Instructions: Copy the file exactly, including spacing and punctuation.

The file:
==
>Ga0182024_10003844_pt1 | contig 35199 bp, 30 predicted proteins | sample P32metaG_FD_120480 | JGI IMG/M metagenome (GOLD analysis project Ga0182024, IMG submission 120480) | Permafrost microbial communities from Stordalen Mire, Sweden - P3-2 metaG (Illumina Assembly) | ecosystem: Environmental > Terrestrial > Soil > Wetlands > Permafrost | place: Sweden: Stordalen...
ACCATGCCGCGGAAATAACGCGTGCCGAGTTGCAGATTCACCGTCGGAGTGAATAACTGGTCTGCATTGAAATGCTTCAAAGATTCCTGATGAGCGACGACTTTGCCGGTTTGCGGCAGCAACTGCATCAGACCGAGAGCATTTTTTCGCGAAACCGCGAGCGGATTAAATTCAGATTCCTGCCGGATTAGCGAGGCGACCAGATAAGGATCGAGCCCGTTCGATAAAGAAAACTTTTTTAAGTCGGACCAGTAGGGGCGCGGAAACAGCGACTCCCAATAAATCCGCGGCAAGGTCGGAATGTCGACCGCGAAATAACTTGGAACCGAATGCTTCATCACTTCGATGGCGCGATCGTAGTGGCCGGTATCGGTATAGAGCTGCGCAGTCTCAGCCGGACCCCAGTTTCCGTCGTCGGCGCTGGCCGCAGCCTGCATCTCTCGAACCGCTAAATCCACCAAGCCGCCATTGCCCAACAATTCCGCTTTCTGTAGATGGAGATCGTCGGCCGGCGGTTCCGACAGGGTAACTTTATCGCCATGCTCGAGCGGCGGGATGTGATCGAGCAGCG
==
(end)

>Ga0182024_10003844_pt1 | contig 35199 bp, 30 predicted proteins | sample P32metaG_FD_120480 | JGI IMG/M metagenome (GOLD analysis project Ga0182024, IMG submission 120480) | Permafrost microbial communities from Stordalen Mire, Sweden - P3-2 metaG (Illumina Assembly) | ecosystem: Environmental > Terrestrial > Soil > Wetlands > Permafrost | place: Sweden: Stordalen...
ACCATGCCGCGGAAATAACGCGTGCCGAGTTGCAGATTCACCGTCGGAGTGAATAACTGGTCTGCATTGAAATGCTTCAAAGATTCCTGATGAGCGACGACTTTGCCGGTTTGCGGCAGCAACTGCATCAGACCGAGAGCATTTTTTCGCGAAACCGCGAGCGGATTAAATTCAGATTCCTGCCGGATTAGCGAGGCGACCAGATAAGGATCGAGCCCGTTCGATAAAGAAAACTTTTTTAAGTCGGACCAGTAGGGGCGCGGAAACAGCGACTCCCAATAAATCCGCGGCAAGGTCGGAATGTCGACCGCGAAATAACTTGGAACCGAATGCTTCATCACTTCGATGGCGCGATCGTAGTGGCCGGTATCGGTATAGAGCTGCGCAGTCTCAGCCGGACCCCAGTTTCCGTCGTCGGCGCTGGCCGCAGCCTGCATCTCTCGAACCGCTAAATCCACCAAGCCGCCATTGCCCAACAATTCCGCTTTCTGTAGATGGAGATCGTCGGCCGGCGGTTCCGACAGGGTAACTTTATCGCCATGCTCGAGCGGCGGGATGTGATCGAGCAGCG